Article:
Privacy Preserving Support Vector Machines: A Simple Version

Suppose we have two entities P1 and P2 and P1 holds a training dataset D1 := \{ (x_i, y_i) \}_{\{i=1...p\}} and P2 holds a dataset D2 := \{ (x_i, y_i) \}_{\{i=1..m\}}. (Assume for simplicity that the x’s all have the same dimension and each y is a real number. We’ll deal with the case when P1 and P2 measure different sets of variables in a different way later.)

Suppose further that we have a model learning algorithm A that takes in a training dataset and produces a model. (C4.5, Support vector machines, Elastic net, etc are examples of A.) The goal of privacy-preserving model learning in the context of A is to have an algorithm A’ that when jointly executed by P1 and P2 produces a model that would have been obtained from running A on D1 \cup D2 but in such a way that P1 never get to see any subset of D2 and P2 never get to see any subset of D1 in the course of the execution of A’.

Looking at the problem formulation, it looks like we can easily construct privacy-preserving versions of many online learning algorithms. One of the simplest and most famous online learning algorithm is of course the Perceptron so let’s look at that.

To achieve privacy-preserving model learning in the context of the Perceptron, we simply get P1 to run Perceptron on D1 to produce a weight vector w1, which is then passed to P2, whereupon it runs Perceptron on D2 but using w1 as the initial weight vector. We can go back and forth between P1 and P2 until the weight vector stabilises, at which point the final weight vector is broadcast to both P1 and P2. At all times, the only communication between P1 and P2 is a weight vector, from which one cannot reconstruct any part of D1 or D2. Further, the final weight vector is obtained as if we are running Perceptron on D1 \cup D2.

So that’s Perceptron. The simple scheme works for more modern algorithms like support vector machines (SVM) too. A state-of-the-art online SVM algorithm is Pegasos (Shalev-Shwartz et al, 2011). The primal form of Pegasos works in a similar way to Perceptron so can be handled easily. The dual form of Pegasos –you can see a quick description of the algorithm on Page 10 of this set of notes — is slightly more tricky to handle. In the dual form, the SVM model takes the form of a subset of the training data (these are the so-called support vectors.) For that reason, we cannot just pass the current model around to get a privacy-preserving version of the algorithm. The way to get around that is to “randomise” the current model before passing it on. Specifically, suppose M1 \subset D1 is the current model after running the algorithm on P1’s dataset, we will construct M1′ by taking each (x,y) \in M1 and randomly construct \{ (x'_1,y), (x'_2,y), \ldots, (x'_k,y) \} in such a way that x = \sum_{i} x'_i and passing M1′ (instead of M1) to P2 for subsequent computation. Because of the linear structure of the model, computing with M1’ gives the same result as computing with M1 from P2’s perspective, therefore giving us the privacy-preserving property again.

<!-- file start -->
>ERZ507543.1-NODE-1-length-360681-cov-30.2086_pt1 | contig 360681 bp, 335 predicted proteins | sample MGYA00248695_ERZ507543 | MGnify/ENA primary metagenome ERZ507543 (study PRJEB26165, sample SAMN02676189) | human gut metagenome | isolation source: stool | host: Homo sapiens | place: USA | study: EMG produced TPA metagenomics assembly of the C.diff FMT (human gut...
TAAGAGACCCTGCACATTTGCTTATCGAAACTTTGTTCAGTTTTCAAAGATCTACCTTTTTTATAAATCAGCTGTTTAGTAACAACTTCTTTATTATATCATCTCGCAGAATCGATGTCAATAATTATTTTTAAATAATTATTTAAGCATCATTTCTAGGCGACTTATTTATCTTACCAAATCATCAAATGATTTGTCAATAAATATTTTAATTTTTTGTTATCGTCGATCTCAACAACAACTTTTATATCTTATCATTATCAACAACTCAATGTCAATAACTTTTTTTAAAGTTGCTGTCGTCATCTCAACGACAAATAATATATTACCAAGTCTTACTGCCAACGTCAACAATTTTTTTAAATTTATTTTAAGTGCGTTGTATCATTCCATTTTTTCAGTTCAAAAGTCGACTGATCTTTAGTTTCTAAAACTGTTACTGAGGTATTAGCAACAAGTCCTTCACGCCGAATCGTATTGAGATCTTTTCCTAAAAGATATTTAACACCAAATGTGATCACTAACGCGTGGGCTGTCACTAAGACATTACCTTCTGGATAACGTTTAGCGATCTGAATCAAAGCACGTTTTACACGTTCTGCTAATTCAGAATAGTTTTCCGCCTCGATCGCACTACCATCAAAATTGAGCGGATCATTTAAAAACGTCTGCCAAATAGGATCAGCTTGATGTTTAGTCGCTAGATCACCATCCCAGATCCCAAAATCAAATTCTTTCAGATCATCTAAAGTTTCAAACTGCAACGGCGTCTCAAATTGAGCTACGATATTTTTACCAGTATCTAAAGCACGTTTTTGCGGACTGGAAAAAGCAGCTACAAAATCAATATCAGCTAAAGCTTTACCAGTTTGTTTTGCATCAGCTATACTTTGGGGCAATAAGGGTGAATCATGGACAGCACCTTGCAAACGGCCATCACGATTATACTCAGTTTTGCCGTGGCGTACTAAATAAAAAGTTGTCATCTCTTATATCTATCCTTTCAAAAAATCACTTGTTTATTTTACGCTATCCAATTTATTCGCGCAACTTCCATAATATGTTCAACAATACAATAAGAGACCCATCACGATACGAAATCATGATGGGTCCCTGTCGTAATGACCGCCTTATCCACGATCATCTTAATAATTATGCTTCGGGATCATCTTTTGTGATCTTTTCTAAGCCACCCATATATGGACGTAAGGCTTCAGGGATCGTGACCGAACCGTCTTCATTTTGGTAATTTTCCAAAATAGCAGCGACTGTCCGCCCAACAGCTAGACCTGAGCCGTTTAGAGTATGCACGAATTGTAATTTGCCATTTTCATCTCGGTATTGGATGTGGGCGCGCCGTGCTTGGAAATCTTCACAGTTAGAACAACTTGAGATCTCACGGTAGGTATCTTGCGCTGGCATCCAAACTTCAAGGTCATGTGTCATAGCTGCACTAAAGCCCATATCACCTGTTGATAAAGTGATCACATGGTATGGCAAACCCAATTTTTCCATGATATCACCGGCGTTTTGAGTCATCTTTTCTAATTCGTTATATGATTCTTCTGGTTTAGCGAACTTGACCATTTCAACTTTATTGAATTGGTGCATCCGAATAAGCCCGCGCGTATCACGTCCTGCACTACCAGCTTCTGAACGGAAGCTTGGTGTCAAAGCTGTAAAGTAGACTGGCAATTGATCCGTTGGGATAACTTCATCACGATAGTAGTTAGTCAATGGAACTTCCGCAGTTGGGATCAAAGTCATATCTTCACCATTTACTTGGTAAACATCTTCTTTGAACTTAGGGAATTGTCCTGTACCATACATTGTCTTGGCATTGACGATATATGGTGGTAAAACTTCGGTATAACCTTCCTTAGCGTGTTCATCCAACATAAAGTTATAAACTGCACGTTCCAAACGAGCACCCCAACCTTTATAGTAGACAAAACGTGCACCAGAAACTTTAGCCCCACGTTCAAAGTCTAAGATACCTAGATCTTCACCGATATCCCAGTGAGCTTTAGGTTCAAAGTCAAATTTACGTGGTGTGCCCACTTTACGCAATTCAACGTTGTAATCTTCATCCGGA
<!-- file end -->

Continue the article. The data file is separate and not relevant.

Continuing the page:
Note: Randomising the support vectors doesn’t work beyond the linear case; general Mercer kernels don’t have the linear property.

Note: The above talks about 2 parties but the algorithms obviously generalises to multiple parties.

Note: Another happy note is that Pegasos can be used for classification, regression, and outlier detection, giving us one sledgehammer to use for many different types of problems.

Question: How is this different from getting P1 and P2 to run, say, Pegasos on their individual datasets to obtain two models H1 and H2 and then do appropriate model averaging?

Answer: One way to combine H1 and H2 is to construct a new model H(x) := \alpha H1(x) + (1-\alpha)H2(x), and we need some information about the datasets D1 and D2, as well as the accuracies of H1 and H2 on them to get principled estimates of \alpha. The privacy-preserving scheme finesses this whole problem altogether.

There’s a lot of other privacy-preserving algorithms out there. Basically, once people worked out how to compute inner products in the secure multi-party computation setting, the problem of designing privacy-preserving machine learning algorithms is largely solved because — thanks to our 25-year obsession with support vector machines and the kernel trick — most interesting machine learning algorithms can now be rewritten into a form that involves only inner product operations. (I’m being a bit flippant here and understating the significant research that has gone into the design of privacy preserving data mining algorithms.) The question I have is whether we need those more sophisticated algorithms, or do we only need something simpler like what I sketched out above?
 

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